An Empirical Examination of Institutional Investor Preferences for Corporate Social Performance

An Empirical Examination of Institutional Investor Preferences for Corporate Social Performance This study investigates the pattern of institutional shareholding in the U.K. and its relationship with socially responsible behavior by companies within a sample of over 500 UK companies. We estimate a set of ownership models that distinguish between long- and short-term investors and their largest components and which incorporate both aggregated and disaggregated measures of corporate social performance (CSP). The results suggest that long-term institutional investment is positively related to CSP providing further support for earlier studies by Johnson and Greening (1999, Academy of Management Journal 42, 564–576) and Graves and Waddock (1994, Academy of Management Journal 37, 1034–1046). Disaggregation of CSP into its constituent components suggests that the pattern of institutional investment is also related to the form which CSP takes. Investigation of the impact of investment screens on the selection of stocks suggests that long-term institutional investors select primarily through exclusion, rejecting those firms which have the worst CSP. http://www.deepdyve.com/assets/images/DeepDyve-Logo-lg.png Journal of Business Ethics Springer Journals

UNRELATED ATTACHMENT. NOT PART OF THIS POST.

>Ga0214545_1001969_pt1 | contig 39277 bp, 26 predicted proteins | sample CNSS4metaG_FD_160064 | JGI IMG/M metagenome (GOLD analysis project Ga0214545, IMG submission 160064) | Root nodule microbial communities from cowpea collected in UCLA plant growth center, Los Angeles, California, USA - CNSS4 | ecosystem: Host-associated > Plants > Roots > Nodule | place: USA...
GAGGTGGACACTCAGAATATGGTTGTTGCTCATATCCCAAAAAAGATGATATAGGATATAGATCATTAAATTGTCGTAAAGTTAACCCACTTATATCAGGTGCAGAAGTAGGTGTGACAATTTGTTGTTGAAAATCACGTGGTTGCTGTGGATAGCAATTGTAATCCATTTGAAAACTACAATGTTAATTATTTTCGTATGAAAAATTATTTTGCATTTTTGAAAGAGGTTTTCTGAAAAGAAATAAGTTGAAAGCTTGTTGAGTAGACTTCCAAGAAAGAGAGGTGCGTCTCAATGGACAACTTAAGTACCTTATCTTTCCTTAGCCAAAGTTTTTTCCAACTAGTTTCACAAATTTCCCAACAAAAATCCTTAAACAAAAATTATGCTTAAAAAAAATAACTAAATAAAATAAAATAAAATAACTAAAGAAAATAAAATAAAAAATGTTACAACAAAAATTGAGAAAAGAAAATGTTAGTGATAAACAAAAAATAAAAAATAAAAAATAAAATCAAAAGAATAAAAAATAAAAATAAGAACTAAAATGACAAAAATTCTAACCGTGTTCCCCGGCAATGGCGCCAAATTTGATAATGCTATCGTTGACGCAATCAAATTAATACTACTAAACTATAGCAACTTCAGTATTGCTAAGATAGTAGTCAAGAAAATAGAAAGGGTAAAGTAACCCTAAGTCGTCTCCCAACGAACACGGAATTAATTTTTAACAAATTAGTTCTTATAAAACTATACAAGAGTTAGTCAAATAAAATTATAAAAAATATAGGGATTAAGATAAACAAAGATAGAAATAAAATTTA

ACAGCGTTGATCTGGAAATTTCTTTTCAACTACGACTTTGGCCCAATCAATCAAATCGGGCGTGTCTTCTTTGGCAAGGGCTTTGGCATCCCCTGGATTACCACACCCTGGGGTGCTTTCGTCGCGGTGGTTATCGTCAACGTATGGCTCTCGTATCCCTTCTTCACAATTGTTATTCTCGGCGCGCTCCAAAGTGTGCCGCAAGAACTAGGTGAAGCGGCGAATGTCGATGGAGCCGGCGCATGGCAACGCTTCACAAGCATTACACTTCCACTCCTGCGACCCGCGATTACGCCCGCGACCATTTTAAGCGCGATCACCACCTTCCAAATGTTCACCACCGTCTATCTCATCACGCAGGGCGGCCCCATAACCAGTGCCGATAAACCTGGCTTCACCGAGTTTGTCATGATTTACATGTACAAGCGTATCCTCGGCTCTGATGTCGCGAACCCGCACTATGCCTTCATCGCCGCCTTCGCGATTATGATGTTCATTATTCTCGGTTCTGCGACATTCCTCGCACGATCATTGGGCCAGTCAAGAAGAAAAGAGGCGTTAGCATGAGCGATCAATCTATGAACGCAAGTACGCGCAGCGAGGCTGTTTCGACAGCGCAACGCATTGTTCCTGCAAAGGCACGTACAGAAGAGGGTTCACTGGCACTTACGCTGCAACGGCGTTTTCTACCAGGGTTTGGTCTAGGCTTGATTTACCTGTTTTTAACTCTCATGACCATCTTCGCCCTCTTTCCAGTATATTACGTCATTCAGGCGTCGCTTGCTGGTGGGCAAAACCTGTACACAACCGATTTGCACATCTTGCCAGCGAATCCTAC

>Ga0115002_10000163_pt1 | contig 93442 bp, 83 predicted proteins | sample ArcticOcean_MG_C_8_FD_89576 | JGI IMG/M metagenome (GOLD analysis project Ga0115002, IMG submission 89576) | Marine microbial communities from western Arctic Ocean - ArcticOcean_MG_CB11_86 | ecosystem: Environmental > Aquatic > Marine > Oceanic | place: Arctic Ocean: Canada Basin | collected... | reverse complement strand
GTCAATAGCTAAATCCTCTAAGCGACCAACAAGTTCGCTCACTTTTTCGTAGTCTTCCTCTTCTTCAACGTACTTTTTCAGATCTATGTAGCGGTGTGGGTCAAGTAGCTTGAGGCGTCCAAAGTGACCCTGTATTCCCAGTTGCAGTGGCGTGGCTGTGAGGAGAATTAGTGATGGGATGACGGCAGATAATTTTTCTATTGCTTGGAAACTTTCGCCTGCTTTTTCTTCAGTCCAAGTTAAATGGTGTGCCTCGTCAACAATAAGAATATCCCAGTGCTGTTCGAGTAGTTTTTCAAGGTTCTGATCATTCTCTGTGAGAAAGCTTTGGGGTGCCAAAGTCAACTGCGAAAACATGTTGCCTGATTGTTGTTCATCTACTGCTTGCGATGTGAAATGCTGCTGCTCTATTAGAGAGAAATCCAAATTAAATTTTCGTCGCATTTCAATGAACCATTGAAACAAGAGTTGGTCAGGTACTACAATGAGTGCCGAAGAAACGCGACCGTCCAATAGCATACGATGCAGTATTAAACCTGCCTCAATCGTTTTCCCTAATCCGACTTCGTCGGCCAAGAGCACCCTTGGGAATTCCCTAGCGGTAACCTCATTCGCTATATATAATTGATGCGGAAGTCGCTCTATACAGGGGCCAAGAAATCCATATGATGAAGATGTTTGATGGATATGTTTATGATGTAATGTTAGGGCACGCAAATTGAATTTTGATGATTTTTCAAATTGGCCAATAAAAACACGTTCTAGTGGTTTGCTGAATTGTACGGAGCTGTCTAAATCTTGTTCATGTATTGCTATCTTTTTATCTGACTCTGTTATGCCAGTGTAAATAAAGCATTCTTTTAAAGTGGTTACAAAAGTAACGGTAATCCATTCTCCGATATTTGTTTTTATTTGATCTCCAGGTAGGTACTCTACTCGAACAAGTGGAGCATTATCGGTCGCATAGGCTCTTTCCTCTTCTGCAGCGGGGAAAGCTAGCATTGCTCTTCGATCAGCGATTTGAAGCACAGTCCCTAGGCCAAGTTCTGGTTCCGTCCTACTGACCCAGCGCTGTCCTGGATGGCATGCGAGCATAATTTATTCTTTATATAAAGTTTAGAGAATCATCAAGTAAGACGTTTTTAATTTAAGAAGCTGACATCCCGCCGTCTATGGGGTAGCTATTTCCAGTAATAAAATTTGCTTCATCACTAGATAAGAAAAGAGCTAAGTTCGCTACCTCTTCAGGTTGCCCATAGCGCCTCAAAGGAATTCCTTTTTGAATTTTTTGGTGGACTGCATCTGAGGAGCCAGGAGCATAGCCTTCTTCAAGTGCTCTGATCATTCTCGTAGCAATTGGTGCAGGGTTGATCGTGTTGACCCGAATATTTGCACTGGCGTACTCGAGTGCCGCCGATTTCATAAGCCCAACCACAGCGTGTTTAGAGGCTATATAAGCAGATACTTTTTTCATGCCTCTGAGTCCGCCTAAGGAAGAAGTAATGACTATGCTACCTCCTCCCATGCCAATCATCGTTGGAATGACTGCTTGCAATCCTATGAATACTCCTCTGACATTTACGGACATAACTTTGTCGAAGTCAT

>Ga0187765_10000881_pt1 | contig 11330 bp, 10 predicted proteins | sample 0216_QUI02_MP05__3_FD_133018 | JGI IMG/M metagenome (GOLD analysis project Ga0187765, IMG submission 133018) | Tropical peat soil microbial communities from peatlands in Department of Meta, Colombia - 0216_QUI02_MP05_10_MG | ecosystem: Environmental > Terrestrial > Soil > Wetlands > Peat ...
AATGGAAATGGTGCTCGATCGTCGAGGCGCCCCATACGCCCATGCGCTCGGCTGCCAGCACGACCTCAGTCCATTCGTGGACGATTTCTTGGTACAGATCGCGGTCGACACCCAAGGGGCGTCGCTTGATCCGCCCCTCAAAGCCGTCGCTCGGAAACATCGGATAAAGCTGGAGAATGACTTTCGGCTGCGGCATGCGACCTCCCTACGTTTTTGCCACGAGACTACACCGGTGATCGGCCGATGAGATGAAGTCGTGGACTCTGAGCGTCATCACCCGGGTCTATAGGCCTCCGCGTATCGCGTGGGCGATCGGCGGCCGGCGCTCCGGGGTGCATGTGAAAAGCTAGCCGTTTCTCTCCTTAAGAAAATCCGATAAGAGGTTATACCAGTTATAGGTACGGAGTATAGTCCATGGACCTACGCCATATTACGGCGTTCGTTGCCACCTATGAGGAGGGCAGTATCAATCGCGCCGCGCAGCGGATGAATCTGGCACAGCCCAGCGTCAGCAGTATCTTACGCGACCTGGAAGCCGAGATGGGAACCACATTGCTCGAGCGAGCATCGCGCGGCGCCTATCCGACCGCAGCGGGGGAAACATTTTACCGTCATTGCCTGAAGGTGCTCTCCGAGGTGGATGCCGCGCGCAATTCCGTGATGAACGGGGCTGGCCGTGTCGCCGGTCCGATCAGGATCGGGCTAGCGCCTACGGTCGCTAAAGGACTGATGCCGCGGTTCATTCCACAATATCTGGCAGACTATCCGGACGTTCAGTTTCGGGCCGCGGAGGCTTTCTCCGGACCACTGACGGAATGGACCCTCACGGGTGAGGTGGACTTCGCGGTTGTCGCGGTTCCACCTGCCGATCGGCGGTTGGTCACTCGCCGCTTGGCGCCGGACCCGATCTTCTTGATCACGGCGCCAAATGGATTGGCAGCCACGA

An Empirical Examination of Institutional Investor Preferences for Corporate Social Performance

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Publisher
Springer Journals
Copyright
Copyright © 2004 by Kluwer Academic Publishers
Subject
Philosophy; Ethics; Economic Growth; Management
ISSN
0167-4544
eISSN
1573-0697
DOI
10.1023/B:BUSI.0000033105.77051.9d
Publisher site
See Article on Publisher Site

Abstract

This study investigates the pattern of institutional shareholding in the U.K. and its relationship with socially responsible behavior by companies within a sample of over 500 UK companies. We estimate a set of ownership models that distinguish between long- and short-term investors and their largest components and which incorporate both aggregated and disaggregated measures of corporate social performance (CSP). The results suggest that long-term institutional investment is positively related to CSP providing further support for earlier studies by Johnson and Greening (1999, Academy of Management Journal 42, 564–576) and Graves and Waddock (1994, Academy of Management Journal 37, 1034–1046). Disaggregation of CSP into its constituent components suggests that the pattern of institutional investment is also related to the form which CSP takes. Investigation of the impact of investment screens on the selection of stocks suggests that long-term institutional investors select primarily through exclusion, rejecting those firms which have the worst CSP.

Journal

Journal of Business EthicsSpringer Journals

Published: Oct 12, 2004

References

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